A handsomely illustrated, emotionally resonant story of two different families -- one fox, one badger -- that come together as one. A gentle parable about loss and remarriage, this was originally published in France a few years ago, and is nicely translated, with the handsome, richly detailed artwork kept at its original, magazine-sized scale. The story features four children, the three badger children, Bristle Grub, and baby Berry, who live with their dad in a cozy burrow, and newcomer Ginger, the daughter of Mrs. Fox, a refugee of a recent foxhunt. The Badgers welcome the Foxes as guests -- temporary at first, and then more permanently as the adults get better acquainted. With the kids, though, it's not so simple. The badger children, who already bicker with each other (as siblings will) find it hard to share their space -- as well as their stuff and their dad -- with a new kid, and Ginger feels weird about it too... Like something out of a "Leave It To Beaver" episode, the children cook up a kooky scheme to pry their parents apart -- it backfires, and in the process the children realize they all actually get along pretty well. What's great about this simple story is how it strikes such a perfect tone: the children are, on the whole, really nice kids, but they are also flawed and say and think and do mildly inappropriate things -- their negative reaction to the new situation isn't hysterical or exaggerated, it builds slowly and unfolds subtly, as does the relationship between the two parents. It's also nice how low-key their union is portrayed -- it's not overtly romantic, but by the end of this first volume, it's clear that they are talking about marrying each other. This is a lovely book -- a well-made comic with a good story and a nice message. (A)

"Mr. Badger And Mrs. Fox, v.2: A Hubbub"
Written by Brigitte Luciani
Illustrated by Eve Tharlet
(Lerner Books/Graphic Universe, 2010)

(Due out in November, 2010.) (-)

"Supergirl: Cosmic Adventures In The 8th Grade"
Written by Landry Q. Walker
Illustrated by Eric Jones
(DC Comics, 2009)

Wow, what a great comic for anyone (like me) searching for an intelligent, relatively nonviolent superhero comic with a positive female role model as the protagonist. Although this book is pitched at a slightly older age group ('tweens and teens) than my grade-school daughter, she absolutely loves this book. It's a funny, fast-paced, stylishly illustrated lampoon of the Superman/Supergirl mythos, starring a young extra-dimensional heroine (Kara) who gets marooned on Earth and has to learn how to "fit in" until her cousin Superman can figure out how to get her back home. Instead of a busty, anorexic bimbette (standard-issue superhero chick) this Supergirl is a gangly, socially challenged, self-conscious middle-schooler, a perfect stand-in for just about any young reader who's struggling with the social scene at school. This series (sadly, canceled) sits alongside a small number of titles that are ideal for younger readers who are new to comicbooks -- "Spider-Man Loves Mary Jane," "The Legion Of Superheros In The 31st Century," "Sentinel," "Franklin Richards Lab Rat," and a handful of others. These are all great books, and we desperately need good titles for new readers (especially for young girls) that aren't as gory, graphic, or as fetishistic as most mainstream comics have become. But why oh why do they all get canceled? Because the world sucks. Regardless, a few great books do come through, and this is definitely one of them. Trust me: snap it up while it's still in print. (By the way, writer Landry Walker has moved on to script Boom! Comics' "Incredibles" series (also pretty good) and has become one of the writers that I definitely have my eye on. Note to comics industry: I want more good stuff that my daughter can safely read.) (A+)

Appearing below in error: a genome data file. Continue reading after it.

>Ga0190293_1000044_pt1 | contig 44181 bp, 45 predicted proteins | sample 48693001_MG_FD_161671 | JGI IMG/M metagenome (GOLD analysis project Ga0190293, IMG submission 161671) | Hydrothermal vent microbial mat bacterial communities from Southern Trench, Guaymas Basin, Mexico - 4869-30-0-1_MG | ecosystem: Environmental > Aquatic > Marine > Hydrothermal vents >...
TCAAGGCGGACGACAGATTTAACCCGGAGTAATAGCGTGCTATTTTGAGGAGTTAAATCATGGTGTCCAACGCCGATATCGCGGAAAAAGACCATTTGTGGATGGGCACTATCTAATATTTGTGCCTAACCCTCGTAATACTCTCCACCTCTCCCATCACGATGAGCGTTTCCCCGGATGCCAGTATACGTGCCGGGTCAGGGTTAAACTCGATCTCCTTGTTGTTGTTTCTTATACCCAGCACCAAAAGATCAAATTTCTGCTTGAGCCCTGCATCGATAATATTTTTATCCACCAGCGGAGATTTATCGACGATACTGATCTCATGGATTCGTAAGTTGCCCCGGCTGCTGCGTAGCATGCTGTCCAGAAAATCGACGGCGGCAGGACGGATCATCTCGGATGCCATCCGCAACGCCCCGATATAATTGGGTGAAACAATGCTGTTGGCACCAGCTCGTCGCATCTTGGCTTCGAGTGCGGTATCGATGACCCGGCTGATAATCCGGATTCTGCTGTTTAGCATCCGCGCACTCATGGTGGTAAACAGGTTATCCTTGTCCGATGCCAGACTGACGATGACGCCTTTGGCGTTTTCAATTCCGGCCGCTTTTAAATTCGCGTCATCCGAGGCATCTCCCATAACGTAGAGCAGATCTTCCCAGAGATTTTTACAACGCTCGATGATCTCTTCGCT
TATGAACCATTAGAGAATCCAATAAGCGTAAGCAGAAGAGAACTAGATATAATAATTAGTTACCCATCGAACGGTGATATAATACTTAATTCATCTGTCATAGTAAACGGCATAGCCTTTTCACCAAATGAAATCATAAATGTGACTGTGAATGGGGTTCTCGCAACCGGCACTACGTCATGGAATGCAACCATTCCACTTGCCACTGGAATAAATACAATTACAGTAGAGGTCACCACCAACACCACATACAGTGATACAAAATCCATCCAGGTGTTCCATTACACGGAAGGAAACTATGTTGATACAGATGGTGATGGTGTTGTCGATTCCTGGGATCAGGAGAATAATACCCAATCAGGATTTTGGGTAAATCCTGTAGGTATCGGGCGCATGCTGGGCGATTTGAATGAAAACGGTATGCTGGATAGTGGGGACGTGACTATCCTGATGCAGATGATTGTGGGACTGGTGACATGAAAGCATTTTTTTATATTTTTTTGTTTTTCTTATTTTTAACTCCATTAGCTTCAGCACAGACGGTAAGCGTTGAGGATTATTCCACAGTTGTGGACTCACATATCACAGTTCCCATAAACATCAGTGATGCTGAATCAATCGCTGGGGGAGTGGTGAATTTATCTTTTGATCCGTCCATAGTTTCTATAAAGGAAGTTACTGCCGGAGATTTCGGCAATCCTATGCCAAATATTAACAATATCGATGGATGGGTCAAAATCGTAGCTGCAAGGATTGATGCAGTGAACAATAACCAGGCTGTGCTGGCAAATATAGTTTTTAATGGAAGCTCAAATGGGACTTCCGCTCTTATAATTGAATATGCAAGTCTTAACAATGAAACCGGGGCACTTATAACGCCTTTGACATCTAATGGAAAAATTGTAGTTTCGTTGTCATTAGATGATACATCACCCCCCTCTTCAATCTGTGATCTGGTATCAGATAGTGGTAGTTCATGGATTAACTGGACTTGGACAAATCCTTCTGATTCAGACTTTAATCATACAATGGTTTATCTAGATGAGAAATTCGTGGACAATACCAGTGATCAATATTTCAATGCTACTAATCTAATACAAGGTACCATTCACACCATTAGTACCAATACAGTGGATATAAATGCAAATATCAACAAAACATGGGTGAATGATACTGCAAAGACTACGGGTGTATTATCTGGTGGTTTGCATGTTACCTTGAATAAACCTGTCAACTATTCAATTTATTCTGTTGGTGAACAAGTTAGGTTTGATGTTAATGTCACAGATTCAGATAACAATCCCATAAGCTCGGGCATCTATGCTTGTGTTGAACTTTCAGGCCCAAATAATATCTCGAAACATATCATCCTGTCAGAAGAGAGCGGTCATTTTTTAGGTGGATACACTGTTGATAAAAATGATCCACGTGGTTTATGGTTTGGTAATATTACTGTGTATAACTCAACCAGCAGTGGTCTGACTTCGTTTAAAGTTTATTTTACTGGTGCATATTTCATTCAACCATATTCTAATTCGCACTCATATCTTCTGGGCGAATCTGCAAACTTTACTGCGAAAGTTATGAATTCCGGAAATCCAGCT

"Yakari, v.1: Yakari And Great Eagle"
Written by Job
Illustrated by Derib
(Cinebooks, 2008)

The beginning of a delightful European graphic novel series that stars a kind-hearted, earnest young Sioux boy named Yakari, who receives a visit and a vision from his protector totem, the Great Eagle of the book's title. Great Eagle reveals to Yakari that he has the gift of being able to speak with animals, and while the adults in his tribe don't know about this gift, soon one of his friends, a girl named Rainbow, realizes that Yakari has a special relationship to nature. One might imagine that a French series about Native Americans would be rife with the sort of blithe ethnic stereotypes than made Asterix & Obelix a delight, but thankfully this is not the case -- Swiss-born cartoonist Claude de Ribaupierre (aka Derib) is also the author of the more realistic action series Buddy Longaway, which also explores the American West, and seems to have an empathy for the material. In the "Yakari" books, we never see white men (although there are horses, so this must take place after or during the Spanish conquest...) and tribal life is presented simply and matter-of-factly, without any pernicious stereotypes. (There is one character named Slow Motion, but any presumed idleness or stupidity on his part is never elaborated on, at least not in the English translations...) All in all, this is a wonderful series for younger readers, full of magical scenarios and earnest moral values. Yakari is always a hard worker and a true friend; he endeavors to improve the world around him, and his honesty and loyalty are repaid by the various animals as well as by the spirit world. Plus, Derib's artwork is a delight: his panoramic landscapes, in particular, evoke a sense of true wonder. (Note: the other books in the Yakari series are reviewed in my new "Comics For Kids" section...) (A)